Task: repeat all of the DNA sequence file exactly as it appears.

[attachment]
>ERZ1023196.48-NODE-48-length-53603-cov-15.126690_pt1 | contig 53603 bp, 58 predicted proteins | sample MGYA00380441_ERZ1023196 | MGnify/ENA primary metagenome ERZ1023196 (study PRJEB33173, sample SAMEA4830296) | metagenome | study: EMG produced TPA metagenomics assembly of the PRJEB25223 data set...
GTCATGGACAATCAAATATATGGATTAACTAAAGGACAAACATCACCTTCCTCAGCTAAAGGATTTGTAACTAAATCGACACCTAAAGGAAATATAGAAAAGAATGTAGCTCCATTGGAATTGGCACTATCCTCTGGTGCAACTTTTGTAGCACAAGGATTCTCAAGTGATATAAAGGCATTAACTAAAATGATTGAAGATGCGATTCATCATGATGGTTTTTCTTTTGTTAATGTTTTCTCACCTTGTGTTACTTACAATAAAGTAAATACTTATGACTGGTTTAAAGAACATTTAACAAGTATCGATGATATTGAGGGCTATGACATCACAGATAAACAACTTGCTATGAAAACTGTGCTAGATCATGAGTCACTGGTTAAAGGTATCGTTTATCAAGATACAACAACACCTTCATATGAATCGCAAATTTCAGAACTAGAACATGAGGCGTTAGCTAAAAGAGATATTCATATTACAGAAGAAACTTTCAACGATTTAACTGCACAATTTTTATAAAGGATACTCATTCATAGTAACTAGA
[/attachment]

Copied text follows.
>ERZ1023196.48-NODE-48-length-53603-cov-15.126690_pt1 | contig 53603 bp, 58 predicted proteins | sample MGYA00380441_ERZ1023196 | MGnify/ENA primary metagenome ERZ1023196 (study PRJEB33173, sample SAMEA4830296) | metagenome | study: EMG produced TPA metagenomics assembly of the PRJEB25223 data set...
GTCATGGACAATCAAATATATGGATTAACTAAAGGACAAACATCACCTTCCTCAGCTAAAGGATTTGTAACTAAATCGACACCTAAAGGAAATATAGAAAAGAATGTAGCTCCATTGGAATTGGCACTATCCTCTGGTGCAACTTTTGTAGCACAAGGATTCTCAAGTGATATAAAGGCATTAACTAAAATGATTGAAGATGCGATTCATCATGATGGTTTTTCTTTTGTTAATGTTTTCTCACCTTGTGTTACTTACAATAAAGTAAATACTTATGACTGGTTTAAAGAACATTTAACAAGTATCGATGATATTGAGGGCTATGACATCACAGATAAACAACTTGCTATGAAAACTGTGCTAGATCATGAGTCACTGGTTAAAGGTATCGTTTATCAAGATACAACAACACCTTCATATGAATCGCAAATTTCAGAACTAGAACATGAGGCGTTAGCTAAAAGAGATATTCATATTACAGAAGAAACTTTCAACGATTTAACTGCACAATTTTTATAAAGGATACTCATTCATAGTAACTAGA